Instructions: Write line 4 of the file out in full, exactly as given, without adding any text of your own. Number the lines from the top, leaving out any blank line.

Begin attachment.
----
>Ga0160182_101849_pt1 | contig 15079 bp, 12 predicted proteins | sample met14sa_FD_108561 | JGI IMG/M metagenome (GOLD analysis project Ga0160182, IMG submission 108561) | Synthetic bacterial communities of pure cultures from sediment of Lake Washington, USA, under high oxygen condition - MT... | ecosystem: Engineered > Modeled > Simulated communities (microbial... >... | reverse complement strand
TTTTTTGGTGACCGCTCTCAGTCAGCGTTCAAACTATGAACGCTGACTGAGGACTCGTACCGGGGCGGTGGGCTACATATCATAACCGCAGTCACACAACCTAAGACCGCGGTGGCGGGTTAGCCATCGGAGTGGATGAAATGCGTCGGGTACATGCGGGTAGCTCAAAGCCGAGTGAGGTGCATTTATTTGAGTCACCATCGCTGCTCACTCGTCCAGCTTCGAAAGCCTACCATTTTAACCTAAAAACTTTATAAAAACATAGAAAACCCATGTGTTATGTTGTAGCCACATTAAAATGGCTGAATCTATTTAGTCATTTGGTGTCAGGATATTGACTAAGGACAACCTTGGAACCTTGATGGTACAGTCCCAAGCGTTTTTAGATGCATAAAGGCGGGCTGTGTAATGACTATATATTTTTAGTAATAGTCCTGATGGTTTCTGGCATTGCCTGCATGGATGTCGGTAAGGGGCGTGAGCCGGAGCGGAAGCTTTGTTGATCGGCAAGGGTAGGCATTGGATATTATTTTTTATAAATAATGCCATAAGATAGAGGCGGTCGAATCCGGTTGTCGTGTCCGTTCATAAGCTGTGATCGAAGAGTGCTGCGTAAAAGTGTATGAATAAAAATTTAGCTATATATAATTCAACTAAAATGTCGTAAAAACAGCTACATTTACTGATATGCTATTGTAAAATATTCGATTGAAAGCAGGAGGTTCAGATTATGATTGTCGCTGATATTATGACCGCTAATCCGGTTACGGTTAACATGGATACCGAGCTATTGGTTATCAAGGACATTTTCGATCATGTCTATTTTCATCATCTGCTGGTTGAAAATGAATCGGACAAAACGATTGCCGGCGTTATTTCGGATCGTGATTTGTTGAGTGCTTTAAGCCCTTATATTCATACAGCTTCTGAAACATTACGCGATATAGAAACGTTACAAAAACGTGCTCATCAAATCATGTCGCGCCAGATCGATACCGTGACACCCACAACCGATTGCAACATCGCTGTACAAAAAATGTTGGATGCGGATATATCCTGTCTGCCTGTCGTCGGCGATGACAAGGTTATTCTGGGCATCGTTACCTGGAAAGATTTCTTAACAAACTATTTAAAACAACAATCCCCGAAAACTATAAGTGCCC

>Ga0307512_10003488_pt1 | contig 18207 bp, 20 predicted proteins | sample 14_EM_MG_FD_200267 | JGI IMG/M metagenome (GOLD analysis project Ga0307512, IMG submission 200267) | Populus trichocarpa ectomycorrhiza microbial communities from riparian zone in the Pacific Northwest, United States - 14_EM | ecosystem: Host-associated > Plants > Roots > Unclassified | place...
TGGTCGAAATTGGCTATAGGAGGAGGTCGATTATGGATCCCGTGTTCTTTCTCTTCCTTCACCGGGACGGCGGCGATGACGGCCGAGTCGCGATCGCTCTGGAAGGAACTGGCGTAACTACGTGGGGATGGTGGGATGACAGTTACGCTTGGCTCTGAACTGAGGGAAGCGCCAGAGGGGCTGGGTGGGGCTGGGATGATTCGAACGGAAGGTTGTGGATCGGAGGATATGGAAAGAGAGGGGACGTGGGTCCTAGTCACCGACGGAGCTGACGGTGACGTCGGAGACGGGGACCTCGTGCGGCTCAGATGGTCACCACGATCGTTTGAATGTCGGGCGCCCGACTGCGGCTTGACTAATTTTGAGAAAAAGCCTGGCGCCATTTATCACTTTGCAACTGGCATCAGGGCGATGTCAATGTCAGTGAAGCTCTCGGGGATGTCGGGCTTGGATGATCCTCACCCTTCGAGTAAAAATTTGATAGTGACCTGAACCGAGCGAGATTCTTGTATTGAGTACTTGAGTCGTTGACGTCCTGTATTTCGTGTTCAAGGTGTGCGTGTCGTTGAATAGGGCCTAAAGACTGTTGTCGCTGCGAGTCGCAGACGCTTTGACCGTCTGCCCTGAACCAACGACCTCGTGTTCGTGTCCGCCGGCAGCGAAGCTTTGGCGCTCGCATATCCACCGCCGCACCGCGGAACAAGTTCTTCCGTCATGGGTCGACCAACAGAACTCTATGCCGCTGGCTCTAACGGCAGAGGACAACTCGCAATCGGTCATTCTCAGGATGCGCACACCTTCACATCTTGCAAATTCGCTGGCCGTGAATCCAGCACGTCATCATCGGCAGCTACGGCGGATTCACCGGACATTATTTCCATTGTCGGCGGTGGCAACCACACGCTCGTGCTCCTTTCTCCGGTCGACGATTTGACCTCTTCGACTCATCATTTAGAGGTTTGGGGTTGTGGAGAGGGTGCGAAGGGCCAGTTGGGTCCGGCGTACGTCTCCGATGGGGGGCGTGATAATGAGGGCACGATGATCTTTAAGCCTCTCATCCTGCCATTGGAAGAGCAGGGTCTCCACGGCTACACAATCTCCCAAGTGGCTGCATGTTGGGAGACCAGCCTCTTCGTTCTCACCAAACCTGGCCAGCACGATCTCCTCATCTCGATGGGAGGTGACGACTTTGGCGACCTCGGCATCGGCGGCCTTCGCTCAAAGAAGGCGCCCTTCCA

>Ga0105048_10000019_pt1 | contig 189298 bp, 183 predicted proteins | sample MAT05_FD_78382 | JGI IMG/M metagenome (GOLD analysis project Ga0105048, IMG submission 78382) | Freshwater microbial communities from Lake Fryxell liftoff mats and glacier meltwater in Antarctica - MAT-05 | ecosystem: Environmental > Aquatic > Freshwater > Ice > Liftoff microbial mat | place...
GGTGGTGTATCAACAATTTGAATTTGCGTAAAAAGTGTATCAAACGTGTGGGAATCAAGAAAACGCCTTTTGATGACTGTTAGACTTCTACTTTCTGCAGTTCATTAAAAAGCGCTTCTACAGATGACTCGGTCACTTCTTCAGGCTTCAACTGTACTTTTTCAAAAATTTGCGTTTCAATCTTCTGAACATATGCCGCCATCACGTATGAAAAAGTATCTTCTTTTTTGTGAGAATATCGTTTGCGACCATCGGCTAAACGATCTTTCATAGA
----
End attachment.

TGGTCGAAATTGGCTATAGGAGGAGGTCGATTATGGATCCCGTGTTCTTTCTCTTCCTTCACCGGGACGGCGGCGATGACGGCCGAGTCGCGATCGCTCTGGAAGGAACTGGCGTAACTACGTGGGGATGGTGGGATGACAGTTACGCTTGGCTCTGAACTGAGGGAAGCGCCAGAGGGGCTGGGTGGGGCTGGGATGATTCGAACGGAAGGTTGTGGATCGGAGGATATGGAAAGAGAGGGGACGTGGGTCCTAGTCACCGACGGAGCTGACGGTGACGTCGGAGACGGGGACCTCGTGCGGCTCAGATGGTCACCACGATCGTTTGAATGTCGGGCGCCCGACTGCGGCTTGACTAATTTTGAGAAAAAGCCTGGCGCCATTTATCACTTTGCAACTGGCATCAGGGCGATGTCAATGTCAGTGAAGCTCTCGGGGATGTCGGGCTTGGATGATCCTCACCCTTCGAGTAAAAATTTGATAGTGACCTGAACCGAGCGAGATTCTTGTATTGAGTACTTGAGTCGTTGACGTCCTGTATTTCGTGTTCAAGGTGTGCGTGTCGTTGAATAGGGCCTAAAGACTGTTGTCGCTGCGAGTCGCAGACGCTTTGACCGTCTGCCCTGAACCAACGACCTCGTGTTCGTGTCCGCCGGCAGCGAAGCTTTGGCGCTCGCATATCCACCGCCGCACCGCGGAACAAGTTCTTCCGTCATGGGTCGACCAACAGAACTCTATGCCGCTGGCTCTAACGGCAGAGGACAACTCGCAATCGGTCATTCTCAGGATGCGCACACCTTCACATCTTGCAAATTCGCTGGCCGTGAATCCAGCACGTCATCATCGGCAGCTACGGCGGATTCACCGGACATTATTTCCATTGTCGGCGGTGGCAACCACACGCTCGTGCTCCTTTCTCCGGTCGACGATTTGACCTCTTCGACTCATCATTTAGAGGTTTGGGGTTGTGGAGAGGGTGCGAAGGGCCAGTTGGGTCCGGCGTACGTCTCCGATGGGGGGCGTGATAATGAGGGCACGATGATCTTTAAGCCTCTCATCCTGCCATTGGAAGAGCAGGGTCTCCACGGCTACACAATCTCCCAAGTGGCTGCATGTTGGGAGACCAGCCTCTTCGTTCTCACCAAACCTGGCCAGCACGATCTCCTCATCTCGATGGGAGGTGACGACTTTGGCGACCTCGGCATCGGCGGCCTTCGCTCAAAGAAGGCGCCCTTCCA